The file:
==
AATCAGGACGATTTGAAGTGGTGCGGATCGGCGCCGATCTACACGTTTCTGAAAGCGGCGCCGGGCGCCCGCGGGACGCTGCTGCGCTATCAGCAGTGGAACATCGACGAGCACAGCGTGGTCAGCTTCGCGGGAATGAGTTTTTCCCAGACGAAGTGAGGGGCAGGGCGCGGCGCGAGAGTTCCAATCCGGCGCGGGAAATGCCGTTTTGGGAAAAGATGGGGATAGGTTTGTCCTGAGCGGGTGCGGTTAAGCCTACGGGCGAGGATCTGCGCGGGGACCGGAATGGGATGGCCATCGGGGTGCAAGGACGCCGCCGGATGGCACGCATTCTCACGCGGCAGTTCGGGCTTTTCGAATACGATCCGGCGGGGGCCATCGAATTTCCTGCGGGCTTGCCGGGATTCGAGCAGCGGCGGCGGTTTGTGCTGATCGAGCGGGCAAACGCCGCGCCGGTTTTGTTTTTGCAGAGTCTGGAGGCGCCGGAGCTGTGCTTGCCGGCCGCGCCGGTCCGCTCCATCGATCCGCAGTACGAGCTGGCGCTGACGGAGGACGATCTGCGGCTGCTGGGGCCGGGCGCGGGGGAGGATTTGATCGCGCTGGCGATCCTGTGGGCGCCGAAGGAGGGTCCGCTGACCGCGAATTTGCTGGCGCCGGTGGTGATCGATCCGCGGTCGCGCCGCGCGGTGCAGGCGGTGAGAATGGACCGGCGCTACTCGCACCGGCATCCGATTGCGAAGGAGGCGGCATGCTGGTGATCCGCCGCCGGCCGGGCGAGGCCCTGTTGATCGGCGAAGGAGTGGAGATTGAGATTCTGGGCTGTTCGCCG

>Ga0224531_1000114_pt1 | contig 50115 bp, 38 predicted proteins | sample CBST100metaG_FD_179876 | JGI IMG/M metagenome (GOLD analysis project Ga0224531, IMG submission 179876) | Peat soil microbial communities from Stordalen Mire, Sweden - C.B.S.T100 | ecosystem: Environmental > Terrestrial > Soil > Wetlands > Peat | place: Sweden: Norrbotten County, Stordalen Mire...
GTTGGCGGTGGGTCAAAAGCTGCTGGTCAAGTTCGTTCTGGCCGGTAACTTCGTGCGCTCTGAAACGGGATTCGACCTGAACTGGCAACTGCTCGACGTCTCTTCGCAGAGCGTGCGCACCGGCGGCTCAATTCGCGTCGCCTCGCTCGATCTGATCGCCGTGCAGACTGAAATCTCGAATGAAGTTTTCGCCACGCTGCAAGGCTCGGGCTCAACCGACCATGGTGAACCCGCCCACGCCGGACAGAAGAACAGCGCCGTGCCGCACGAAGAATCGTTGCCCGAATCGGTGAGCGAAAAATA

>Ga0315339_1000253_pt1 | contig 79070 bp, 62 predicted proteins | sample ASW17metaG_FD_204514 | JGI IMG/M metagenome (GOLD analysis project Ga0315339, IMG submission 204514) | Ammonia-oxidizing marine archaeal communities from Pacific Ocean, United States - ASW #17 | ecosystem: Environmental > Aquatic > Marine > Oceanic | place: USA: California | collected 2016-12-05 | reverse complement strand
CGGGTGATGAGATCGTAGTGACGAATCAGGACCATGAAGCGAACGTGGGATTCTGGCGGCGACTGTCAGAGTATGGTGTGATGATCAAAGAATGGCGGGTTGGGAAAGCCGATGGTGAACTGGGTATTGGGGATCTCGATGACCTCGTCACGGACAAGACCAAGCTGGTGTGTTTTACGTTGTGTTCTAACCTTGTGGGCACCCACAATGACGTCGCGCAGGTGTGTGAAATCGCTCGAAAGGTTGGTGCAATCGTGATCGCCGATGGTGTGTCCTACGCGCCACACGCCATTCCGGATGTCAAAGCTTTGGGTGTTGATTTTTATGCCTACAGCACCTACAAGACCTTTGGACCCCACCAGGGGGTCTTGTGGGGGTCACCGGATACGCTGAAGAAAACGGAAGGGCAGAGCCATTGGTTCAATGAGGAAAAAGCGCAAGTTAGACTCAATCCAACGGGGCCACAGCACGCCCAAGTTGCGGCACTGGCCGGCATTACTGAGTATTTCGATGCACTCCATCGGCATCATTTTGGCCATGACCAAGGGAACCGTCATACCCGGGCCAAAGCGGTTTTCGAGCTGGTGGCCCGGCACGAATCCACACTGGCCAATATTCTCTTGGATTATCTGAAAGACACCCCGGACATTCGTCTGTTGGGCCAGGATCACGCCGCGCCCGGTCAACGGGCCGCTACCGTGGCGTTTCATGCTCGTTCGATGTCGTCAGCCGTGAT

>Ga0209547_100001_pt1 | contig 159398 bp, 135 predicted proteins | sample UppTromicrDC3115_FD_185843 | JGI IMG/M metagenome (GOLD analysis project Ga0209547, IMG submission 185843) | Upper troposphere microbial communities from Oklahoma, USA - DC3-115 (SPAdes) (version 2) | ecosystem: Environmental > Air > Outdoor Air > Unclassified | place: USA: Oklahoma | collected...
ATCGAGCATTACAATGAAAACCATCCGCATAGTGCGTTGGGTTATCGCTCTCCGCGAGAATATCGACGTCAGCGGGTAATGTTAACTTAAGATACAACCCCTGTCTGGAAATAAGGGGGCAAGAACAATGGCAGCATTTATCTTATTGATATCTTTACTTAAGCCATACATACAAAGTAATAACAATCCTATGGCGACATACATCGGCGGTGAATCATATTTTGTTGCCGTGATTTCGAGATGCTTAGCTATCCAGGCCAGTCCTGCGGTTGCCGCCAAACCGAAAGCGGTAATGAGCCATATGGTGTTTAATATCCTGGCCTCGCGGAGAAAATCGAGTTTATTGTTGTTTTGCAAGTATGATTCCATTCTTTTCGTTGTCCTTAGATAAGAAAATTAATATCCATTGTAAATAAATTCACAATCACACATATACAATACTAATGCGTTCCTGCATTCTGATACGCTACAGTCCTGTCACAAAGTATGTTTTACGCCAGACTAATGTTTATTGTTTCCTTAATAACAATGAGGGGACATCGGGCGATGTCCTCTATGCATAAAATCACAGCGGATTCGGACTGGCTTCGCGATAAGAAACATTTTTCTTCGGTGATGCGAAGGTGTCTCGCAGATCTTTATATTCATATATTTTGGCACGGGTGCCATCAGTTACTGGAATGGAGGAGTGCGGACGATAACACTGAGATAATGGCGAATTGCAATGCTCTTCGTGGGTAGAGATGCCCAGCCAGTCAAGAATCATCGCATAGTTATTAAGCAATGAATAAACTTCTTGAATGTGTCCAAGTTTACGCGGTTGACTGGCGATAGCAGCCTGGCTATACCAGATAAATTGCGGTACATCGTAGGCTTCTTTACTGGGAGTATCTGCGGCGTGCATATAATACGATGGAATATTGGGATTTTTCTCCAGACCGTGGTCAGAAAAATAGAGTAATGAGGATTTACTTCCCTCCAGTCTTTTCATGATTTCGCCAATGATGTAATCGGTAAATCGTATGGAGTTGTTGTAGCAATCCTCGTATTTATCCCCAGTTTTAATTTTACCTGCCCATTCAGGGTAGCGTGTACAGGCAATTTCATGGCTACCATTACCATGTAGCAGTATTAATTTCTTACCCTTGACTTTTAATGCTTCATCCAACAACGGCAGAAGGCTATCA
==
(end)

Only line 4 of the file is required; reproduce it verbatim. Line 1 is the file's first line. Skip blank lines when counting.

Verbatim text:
>Ga0315339_1000253_pt1 | contig 79070 bp, 62 predicted proteins | sample ASW17metaG_FD_204514 | JGI IMG/M metagenome (GOLD analysis project Ga0315339, IMG submission 204514) | Ammonia-oxidizing marine archaeal communities from Pacific Ocean, United States - ASW #17 | ecosystem: Environmental > Aquatic > Marine > Oceanic | place: USA: California | collected 2016-12-05 | reverse complement strand